One day in the late 1960s, two young men (struggling with writer's block while developing a story about "a couple of young men") ran an ad in the Wall Street Journal, inviting "young men" in search of legitimate "interesting opportunities and business propositions" to write to them. Surely, some of these propositions would spawn good story lines...

Though they received a "torrent of psychotic ideas" (including edible golf balls and power sources from the 8th dimension), some letters in fact contained viable business propositions. Indeed, the pair soon found themselves in a partnership with two respondents (Mike Lang and Artie Cornfeld) to form a recording studio in New York City (Media Sound). This, in turn, soon led to an open air concert in a farmer's field in Woodstock, New York.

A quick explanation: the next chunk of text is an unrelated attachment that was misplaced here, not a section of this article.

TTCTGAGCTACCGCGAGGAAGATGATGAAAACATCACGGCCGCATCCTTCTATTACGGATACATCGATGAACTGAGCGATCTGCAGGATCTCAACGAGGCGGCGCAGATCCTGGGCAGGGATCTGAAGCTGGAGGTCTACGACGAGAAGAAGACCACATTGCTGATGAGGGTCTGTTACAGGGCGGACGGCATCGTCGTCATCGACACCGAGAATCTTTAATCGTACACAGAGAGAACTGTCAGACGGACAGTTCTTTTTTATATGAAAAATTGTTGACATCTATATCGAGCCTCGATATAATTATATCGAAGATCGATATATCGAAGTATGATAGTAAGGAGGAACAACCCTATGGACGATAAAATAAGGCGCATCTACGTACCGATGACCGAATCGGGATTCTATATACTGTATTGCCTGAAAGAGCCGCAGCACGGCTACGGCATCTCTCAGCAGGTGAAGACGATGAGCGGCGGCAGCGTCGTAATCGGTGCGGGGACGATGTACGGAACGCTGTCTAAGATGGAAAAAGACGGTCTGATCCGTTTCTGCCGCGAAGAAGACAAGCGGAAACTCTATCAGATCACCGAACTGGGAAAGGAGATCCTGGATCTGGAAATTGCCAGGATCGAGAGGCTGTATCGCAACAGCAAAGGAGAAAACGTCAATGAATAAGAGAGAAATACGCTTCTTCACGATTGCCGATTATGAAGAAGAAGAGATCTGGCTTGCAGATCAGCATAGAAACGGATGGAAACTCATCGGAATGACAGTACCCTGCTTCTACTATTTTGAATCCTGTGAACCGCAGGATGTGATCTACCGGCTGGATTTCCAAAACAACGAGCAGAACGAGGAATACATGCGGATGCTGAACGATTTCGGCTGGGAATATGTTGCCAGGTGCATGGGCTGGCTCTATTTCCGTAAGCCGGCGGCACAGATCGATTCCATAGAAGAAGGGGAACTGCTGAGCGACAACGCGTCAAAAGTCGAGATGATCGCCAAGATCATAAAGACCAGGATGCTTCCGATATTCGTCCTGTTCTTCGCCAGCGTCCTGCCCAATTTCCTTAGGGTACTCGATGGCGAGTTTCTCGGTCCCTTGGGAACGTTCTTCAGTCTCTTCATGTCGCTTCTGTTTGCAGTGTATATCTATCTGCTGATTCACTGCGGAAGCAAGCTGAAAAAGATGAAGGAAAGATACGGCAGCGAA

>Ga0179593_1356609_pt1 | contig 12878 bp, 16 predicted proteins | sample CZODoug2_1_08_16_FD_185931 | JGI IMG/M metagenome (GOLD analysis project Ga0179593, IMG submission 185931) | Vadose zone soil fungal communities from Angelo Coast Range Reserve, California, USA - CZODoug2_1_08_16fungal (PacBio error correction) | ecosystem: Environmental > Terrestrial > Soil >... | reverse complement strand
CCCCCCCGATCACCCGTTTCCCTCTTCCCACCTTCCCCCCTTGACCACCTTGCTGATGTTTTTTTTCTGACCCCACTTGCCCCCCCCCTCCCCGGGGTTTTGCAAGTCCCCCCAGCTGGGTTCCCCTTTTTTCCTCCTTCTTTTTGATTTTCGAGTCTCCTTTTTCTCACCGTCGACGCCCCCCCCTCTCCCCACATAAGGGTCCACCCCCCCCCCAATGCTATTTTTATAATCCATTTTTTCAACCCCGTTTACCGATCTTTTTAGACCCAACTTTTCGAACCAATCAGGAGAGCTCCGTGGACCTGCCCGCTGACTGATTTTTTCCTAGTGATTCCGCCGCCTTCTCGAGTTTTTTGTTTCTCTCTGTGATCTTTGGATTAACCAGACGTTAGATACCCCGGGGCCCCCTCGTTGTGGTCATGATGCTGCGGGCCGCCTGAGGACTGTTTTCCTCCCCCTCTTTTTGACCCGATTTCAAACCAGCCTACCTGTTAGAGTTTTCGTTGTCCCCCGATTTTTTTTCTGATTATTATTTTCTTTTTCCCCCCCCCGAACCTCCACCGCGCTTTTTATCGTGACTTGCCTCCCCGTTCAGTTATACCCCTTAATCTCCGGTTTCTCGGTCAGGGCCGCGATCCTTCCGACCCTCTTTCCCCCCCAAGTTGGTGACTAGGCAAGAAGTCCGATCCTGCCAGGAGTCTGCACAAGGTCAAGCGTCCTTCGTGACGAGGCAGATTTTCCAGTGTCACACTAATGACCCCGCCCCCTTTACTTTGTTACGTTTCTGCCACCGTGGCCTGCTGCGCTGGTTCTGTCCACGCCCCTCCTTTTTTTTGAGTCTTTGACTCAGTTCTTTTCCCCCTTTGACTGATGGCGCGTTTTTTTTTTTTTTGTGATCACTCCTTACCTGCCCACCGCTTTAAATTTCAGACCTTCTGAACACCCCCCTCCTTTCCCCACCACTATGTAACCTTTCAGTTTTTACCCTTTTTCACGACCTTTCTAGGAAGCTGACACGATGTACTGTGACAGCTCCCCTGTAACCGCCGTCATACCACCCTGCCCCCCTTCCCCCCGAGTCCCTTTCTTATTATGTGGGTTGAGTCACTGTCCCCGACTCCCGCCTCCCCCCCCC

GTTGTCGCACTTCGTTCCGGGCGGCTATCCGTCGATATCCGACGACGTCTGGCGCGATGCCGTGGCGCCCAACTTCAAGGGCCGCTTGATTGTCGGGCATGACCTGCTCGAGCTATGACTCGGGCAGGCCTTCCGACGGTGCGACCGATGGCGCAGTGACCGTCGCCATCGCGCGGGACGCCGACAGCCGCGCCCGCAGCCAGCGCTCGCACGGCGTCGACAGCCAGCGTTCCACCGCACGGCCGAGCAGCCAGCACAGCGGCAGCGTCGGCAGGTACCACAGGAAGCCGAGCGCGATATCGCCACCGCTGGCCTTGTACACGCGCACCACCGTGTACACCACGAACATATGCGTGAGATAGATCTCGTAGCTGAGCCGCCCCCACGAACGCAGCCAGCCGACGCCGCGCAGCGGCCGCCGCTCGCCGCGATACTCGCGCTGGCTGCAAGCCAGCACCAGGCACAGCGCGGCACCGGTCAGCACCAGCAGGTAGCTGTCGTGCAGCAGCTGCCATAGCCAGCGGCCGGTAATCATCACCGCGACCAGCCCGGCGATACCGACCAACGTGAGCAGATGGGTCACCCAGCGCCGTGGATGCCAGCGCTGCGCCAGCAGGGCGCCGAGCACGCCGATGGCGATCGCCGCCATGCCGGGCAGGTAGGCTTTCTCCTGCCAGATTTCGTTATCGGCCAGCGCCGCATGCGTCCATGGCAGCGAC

So how much money did the partners make from the legendary three-day Woodstock arts and music festival (which remains the most popular concert in music history)? That question made Artie Cornfeld laugh, looking back years later...

Just days before the concert was scheduled to begin, with thousands of fans already camping out on the site, Lang and Cornfeld were told by their construction team that they had to make a difficult choice: They had enough time to build one of two things: a fence around the venue, or a stage. They needed -- and got -- a stage but, unable to control admission, they lost a small fortune.

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